The aim of the agriculture sector is to optimize processes and uses of resources and efficient use of existing arable land. The Internet of Things can enable all that. It can increase production, but it can also increase the level of quality of agriculture.
"I would like to highlight the fact," Romeo says, "that the aim should not be 'industrializing' agriculture, but make agriculture more efficient, sustainable and of high quality. We should not look for revolutions. We should look for re-interpretation of the farming practices through use of data-centric technologies. And this re-interpretation should be placed also within a new vision of rural areas."
That is to say that smart rural areas should not come out of the blue and live in a void, but be connected with smart agri-food industry, smart tourism and other activities that move in rural areas and around agriculture.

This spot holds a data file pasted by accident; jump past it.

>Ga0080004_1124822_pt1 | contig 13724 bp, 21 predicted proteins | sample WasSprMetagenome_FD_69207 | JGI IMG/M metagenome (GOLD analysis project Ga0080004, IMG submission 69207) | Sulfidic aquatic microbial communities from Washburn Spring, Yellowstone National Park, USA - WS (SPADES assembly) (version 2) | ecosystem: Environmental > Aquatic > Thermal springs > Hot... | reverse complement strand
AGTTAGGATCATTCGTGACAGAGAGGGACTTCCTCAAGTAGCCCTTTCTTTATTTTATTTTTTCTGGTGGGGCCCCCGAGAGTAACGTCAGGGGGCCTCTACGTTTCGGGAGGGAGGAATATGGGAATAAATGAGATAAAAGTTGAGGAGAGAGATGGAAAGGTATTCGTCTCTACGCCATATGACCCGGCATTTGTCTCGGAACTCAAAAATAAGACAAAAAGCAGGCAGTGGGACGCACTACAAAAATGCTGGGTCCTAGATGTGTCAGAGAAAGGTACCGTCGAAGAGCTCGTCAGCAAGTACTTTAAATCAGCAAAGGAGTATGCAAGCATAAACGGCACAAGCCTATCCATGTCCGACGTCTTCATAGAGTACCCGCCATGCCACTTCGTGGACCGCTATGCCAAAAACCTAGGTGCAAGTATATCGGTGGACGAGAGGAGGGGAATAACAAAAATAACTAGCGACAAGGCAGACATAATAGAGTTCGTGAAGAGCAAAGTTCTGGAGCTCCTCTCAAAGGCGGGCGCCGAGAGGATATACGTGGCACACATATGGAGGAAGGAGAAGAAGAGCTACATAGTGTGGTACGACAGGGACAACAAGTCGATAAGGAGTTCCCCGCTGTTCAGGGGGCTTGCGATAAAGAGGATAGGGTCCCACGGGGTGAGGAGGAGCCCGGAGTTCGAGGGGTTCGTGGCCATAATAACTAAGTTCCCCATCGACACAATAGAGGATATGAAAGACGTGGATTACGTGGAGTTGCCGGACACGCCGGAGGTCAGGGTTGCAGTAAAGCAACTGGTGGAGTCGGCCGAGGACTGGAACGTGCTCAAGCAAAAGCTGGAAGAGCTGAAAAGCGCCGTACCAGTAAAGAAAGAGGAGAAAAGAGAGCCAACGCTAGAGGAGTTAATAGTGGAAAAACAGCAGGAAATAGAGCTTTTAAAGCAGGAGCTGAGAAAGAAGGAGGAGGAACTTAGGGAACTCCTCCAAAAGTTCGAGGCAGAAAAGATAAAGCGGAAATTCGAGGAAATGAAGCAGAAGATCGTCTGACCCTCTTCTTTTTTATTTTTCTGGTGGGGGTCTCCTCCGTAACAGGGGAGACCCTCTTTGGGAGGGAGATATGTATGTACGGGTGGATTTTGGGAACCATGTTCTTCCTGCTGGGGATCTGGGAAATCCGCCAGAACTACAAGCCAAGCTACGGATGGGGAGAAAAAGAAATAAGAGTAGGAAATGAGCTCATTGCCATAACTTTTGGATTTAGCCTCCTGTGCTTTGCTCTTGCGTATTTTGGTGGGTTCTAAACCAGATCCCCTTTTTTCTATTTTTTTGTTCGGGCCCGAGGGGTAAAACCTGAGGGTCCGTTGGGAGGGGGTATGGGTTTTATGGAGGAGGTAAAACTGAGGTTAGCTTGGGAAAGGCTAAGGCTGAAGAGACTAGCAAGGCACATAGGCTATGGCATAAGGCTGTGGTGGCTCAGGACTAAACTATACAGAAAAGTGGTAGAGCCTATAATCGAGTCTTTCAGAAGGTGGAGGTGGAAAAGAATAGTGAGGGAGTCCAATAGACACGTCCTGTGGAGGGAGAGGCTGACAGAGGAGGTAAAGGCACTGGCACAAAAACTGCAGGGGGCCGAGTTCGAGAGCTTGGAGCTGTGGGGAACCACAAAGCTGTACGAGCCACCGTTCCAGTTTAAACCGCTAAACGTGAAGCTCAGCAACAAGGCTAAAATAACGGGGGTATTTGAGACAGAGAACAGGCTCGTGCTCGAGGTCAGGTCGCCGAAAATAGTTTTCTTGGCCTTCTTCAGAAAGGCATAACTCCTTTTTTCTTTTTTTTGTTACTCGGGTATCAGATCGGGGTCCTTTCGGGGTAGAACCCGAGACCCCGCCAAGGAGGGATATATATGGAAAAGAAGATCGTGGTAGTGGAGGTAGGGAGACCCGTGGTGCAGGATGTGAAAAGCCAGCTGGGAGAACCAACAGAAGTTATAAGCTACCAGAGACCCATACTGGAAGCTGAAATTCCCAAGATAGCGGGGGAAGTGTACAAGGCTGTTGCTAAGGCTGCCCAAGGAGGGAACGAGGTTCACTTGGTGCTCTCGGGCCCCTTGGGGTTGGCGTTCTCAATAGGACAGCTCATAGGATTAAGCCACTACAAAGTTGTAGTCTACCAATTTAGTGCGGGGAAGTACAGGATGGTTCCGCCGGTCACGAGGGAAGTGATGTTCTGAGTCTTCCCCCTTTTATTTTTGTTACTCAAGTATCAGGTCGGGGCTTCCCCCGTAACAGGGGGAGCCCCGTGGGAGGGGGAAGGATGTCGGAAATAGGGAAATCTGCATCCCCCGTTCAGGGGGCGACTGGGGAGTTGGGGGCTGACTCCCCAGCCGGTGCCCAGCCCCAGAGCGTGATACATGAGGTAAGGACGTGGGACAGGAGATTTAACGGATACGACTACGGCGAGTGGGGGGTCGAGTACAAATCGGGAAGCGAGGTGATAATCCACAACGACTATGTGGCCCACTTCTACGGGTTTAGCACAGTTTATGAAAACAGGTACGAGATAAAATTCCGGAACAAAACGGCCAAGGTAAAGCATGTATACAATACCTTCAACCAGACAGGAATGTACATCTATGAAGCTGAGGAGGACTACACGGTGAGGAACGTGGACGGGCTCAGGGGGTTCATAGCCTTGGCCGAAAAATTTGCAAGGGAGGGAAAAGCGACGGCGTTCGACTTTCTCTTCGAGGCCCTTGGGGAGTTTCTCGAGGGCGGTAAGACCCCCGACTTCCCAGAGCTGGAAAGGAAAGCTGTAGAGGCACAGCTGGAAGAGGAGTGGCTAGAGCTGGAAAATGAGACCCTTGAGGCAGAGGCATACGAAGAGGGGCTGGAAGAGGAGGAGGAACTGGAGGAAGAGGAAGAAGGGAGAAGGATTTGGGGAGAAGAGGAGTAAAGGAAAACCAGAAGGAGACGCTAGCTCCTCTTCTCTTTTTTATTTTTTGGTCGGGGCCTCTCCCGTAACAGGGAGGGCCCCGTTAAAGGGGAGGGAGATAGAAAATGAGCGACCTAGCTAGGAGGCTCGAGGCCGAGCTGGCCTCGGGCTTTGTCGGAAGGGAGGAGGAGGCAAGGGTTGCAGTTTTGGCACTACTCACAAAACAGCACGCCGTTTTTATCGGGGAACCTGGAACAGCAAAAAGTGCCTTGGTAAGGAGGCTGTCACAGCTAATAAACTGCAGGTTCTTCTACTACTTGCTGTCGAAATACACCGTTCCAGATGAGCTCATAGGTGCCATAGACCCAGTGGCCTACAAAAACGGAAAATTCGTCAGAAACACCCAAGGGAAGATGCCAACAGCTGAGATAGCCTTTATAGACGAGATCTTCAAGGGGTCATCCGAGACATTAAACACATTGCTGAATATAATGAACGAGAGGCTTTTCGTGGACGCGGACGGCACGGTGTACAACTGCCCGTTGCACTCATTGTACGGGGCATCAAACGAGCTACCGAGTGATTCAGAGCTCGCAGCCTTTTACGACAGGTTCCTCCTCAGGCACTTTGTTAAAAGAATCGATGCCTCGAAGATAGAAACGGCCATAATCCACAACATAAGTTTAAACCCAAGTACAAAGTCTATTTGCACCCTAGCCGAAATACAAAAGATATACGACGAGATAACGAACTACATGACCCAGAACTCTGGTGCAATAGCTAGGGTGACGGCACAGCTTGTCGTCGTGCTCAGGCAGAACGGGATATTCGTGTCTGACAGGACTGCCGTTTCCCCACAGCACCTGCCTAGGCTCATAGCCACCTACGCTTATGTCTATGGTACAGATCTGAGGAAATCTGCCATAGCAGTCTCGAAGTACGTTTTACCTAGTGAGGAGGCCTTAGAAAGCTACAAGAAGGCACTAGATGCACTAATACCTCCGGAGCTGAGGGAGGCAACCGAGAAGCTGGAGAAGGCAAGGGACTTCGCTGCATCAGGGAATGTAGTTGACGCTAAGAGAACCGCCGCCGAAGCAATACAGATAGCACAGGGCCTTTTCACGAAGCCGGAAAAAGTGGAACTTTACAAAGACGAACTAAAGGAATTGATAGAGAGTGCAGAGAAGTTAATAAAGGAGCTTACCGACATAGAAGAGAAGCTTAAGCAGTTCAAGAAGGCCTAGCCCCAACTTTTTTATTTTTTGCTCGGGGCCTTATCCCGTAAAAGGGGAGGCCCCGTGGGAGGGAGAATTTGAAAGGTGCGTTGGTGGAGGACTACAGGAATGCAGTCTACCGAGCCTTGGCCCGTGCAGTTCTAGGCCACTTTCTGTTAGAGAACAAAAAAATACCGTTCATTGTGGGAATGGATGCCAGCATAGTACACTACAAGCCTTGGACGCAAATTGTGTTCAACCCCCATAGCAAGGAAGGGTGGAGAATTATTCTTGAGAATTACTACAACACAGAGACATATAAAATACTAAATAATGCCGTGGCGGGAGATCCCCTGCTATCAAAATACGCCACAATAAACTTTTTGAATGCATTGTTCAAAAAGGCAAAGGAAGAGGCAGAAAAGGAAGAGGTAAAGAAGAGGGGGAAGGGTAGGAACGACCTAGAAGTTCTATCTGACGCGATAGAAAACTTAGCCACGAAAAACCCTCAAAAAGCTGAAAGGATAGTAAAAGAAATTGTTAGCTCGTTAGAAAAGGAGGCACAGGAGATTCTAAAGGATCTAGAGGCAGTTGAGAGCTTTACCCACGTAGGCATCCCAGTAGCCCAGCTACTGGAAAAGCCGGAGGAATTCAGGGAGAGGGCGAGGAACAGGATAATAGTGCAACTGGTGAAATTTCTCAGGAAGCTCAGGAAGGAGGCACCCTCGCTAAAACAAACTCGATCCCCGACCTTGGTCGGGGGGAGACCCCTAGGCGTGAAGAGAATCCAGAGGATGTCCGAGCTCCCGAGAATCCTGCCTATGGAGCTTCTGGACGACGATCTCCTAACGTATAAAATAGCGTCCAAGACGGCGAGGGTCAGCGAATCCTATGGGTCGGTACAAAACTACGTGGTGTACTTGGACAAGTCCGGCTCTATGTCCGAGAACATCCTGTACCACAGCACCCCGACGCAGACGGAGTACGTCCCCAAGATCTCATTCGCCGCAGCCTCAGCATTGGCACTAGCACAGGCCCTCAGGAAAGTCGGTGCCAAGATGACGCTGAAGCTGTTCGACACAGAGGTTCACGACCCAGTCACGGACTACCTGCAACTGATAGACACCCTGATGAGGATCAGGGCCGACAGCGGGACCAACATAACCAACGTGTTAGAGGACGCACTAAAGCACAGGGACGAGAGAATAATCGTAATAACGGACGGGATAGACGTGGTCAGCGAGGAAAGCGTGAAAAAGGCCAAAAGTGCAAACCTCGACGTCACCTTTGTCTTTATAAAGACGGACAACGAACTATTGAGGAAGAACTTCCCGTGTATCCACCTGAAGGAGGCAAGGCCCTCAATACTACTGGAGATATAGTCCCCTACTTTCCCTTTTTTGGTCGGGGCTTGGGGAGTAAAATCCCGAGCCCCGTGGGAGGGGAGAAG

Although the cost of smart farming is still high for any but the largest farms (this, by the way, helps explain why the USA, with its vast territories, is at the forefront of this new paradigm), this doesn't mean precision agriculture can't be done in small places. Actually, there are quite a few applications in small-field farming too. In vineyards for instance. "Sensors are installed in various location in the fields in order to have data about the soil and the plants and then this data are used to prevent diseases such as the peronospera," Romeo says.
Smart Agriculture focuses on monitoring factors in vineyards to prevent the spread of disease, to enhance wine quality, to perform selective irrigation in fields, golf courses, and plant nurseries, and to control greenhouse conditions. Sensors can monitor:
- Soil moisture
- Soil temperature
- Wind vane
- Ambient temperature
- Leaf wetness
- Solar radiation
- Atmospheric pressure
- Stem diameter